Siddhartha

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Siddhartha

By Herman Hesse

Chapter XI: OM


FOR a long time, the wound continued to burn. Many a traveler Siddhartha had to ferry across the river who was accompanied by a son or a daughter, and he saw none of them without envying him, without thinking: "So many, so many thousands possess this sweetest of good fortunes — why don't I? Even bad people, even thieves and robbers, have children and love them, and they are being loved by them, all except for me."

Thus, simply and without reason, he now thought. And, thus similar to the childlike people, he had become.
Differently than before, he now looked upon people: less smart, less proud, instead warmer, more curious, and more involved. When he ferried travelers of the ordinary kind — childlike people, businessmen, warriors, and women — these people did not seem alien to him as they used to. He understood them. He understood and shared their life, which was not guided by thoughts and insight, but solely by urges and wishes. He felt like them. 
Though he was near perfection and was bearing his final wound, it still seemed to him as if those childlike people were his brothers. Their vanities, desires for possession, and ridiculous aspects were no longer ridiculous to him.

They became understandable, became lovable, and became even worthy of veneration to him. The blind love of a mother for her child; the stupid, blind pride of a conceited father for his only son; the blind, wild desire of a young, vain woman for jewelry and admiring glances from men were understood and admired. All of these urges, all of this childish stuff, and all of these simple, foolish, but immensely strong prevailing urges and desires were now no childish notions for Siddhartha any more. He saw people living for their sake, and he saw them achieving infinitely much for their sake: travelling, conducting wars, suffering infinitely much, bearing infinitely much. He could love them for it. He saw life —that what is alive, the indestructible, the Brahman — in each of their passions and each of their acts.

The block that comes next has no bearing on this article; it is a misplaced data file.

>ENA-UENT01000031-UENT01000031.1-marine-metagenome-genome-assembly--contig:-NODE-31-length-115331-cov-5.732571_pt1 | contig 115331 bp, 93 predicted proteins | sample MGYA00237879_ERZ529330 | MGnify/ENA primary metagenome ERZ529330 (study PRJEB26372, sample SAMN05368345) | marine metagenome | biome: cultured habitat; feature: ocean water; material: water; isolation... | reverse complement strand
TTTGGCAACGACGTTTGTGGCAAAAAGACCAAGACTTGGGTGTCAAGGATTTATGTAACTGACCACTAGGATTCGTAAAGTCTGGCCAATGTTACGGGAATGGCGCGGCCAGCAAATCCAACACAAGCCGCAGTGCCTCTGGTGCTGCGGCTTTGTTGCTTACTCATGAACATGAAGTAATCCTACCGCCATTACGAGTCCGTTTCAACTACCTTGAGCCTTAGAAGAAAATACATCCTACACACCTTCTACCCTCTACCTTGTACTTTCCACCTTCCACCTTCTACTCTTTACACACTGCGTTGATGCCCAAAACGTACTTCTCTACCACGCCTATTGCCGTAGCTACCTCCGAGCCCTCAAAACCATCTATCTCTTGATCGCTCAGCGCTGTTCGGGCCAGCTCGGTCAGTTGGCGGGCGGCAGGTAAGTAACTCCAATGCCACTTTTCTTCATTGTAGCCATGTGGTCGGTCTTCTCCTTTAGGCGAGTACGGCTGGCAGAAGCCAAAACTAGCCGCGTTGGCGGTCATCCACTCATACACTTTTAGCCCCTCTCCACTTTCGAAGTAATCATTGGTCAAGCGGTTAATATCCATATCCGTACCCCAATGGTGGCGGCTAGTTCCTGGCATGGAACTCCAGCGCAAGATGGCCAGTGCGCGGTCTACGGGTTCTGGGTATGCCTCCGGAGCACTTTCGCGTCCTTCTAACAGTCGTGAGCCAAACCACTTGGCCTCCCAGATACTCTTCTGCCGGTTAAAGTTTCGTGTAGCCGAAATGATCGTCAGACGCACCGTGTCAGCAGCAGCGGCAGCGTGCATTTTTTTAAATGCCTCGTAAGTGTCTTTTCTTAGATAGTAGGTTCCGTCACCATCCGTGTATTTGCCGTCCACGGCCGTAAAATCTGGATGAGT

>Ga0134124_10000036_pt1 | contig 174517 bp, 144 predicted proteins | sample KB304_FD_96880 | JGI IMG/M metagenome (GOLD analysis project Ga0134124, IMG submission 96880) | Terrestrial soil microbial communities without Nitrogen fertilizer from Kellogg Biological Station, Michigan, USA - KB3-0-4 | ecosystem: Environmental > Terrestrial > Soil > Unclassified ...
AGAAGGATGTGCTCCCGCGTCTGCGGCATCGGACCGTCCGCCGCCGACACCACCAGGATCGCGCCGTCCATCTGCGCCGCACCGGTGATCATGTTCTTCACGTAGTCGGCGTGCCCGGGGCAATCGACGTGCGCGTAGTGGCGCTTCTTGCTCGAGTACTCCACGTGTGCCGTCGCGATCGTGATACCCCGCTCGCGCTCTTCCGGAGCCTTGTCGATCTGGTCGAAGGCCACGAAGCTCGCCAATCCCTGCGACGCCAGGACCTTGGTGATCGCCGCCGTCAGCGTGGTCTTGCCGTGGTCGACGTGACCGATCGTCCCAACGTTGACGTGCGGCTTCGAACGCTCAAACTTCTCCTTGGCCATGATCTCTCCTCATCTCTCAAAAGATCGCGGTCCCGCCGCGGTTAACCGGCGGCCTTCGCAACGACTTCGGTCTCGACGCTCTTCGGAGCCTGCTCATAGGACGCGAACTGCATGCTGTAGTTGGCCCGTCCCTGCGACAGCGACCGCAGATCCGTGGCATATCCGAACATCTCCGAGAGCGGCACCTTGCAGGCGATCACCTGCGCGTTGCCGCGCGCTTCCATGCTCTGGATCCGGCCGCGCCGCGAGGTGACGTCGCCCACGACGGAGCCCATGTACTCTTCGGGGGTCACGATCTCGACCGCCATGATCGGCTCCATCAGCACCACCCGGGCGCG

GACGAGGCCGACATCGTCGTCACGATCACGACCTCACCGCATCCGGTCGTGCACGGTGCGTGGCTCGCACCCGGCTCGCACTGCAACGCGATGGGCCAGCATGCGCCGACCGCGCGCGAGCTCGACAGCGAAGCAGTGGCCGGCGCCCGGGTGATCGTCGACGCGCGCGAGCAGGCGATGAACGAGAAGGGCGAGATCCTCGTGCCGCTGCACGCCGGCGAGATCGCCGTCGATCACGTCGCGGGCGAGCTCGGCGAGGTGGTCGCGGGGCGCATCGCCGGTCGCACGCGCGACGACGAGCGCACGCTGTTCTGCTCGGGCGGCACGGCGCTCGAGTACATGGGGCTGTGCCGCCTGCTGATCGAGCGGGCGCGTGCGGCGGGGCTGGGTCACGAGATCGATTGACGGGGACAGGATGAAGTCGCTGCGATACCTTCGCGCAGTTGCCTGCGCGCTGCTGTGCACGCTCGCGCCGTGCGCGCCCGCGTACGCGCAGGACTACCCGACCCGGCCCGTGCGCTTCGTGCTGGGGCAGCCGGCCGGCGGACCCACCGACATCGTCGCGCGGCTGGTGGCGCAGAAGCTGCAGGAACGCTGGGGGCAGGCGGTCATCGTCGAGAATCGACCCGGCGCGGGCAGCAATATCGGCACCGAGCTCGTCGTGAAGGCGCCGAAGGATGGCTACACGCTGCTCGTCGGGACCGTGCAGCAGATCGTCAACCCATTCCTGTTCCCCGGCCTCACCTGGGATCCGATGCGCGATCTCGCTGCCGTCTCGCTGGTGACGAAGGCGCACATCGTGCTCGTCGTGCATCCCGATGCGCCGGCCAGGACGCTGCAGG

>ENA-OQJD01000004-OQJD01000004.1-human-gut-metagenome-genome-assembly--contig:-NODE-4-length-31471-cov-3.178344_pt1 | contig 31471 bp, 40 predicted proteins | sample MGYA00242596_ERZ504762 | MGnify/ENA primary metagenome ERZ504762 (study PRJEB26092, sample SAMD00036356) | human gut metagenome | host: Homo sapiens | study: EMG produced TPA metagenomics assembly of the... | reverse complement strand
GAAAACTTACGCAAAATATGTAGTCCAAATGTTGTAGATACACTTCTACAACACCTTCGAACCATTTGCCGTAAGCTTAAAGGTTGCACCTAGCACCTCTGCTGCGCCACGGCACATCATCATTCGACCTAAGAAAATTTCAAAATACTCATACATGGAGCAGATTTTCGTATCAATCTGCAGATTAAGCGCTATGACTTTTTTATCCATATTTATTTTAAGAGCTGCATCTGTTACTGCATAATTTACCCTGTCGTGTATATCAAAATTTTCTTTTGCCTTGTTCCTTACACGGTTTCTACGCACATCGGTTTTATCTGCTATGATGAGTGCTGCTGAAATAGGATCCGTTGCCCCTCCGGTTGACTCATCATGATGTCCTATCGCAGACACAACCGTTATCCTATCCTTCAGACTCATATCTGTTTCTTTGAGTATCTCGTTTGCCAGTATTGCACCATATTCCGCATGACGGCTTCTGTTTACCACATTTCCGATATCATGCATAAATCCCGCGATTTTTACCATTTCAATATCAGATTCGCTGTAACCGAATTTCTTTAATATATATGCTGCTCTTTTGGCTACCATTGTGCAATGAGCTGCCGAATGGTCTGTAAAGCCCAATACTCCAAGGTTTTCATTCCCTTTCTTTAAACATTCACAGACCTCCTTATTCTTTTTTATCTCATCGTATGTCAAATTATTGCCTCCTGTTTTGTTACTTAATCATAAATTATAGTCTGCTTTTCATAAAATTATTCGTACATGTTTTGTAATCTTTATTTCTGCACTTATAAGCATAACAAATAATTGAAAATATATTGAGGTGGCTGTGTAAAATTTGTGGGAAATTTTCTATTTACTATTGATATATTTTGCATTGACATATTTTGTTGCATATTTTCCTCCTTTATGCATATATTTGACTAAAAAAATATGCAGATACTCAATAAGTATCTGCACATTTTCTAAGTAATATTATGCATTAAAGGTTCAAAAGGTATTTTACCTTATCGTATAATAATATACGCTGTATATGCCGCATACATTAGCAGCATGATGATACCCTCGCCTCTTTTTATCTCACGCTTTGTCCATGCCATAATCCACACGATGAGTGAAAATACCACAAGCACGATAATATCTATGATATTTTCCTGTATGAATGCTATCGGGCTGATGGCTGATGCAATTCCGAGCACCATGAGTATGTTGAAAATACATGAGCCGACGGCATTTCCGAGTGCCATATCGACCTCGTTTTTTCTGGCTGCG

Worthy of love and admiration were these people in their blind loyalty, blind strength, and tenacity. They lacked nothing. There was nothing the knowledgeable one, the thinker, had to put him above them except for one little thing, a single, tiny, small thing: the consciousness, the conscious thought of the oneness of all life. 

And Siddhartha even doubted in many an hour, whether this knowledge and this thought was to be valued thus highly. He doubted whether it might not also perhaps be a childish idea of the thinking people and of the thinking and childlike people. In all other respects, the worldly people were of equal rank to the wise men and were often far superior to them, just as animals too can, after all, in some moments, seem to be superior to humans in their tough, unrelenting performance of what is necessary.

Slowly blossomed, slowly ripened in Siddhartha the realization and the knowledge of what wisdom actually was and of what the goal of his long search was. It was nothing but a readiness of the soul. It was an ability and a secret art to think every moment, while living his life, the thought of oneness and to be able to feel and inhale the oneness. Slowly this blossomed in him, and it was shining back at him from Vasudeva's old, childlike face: harmony, knowledge of the eternal perfection of the world, smiling, and oneness.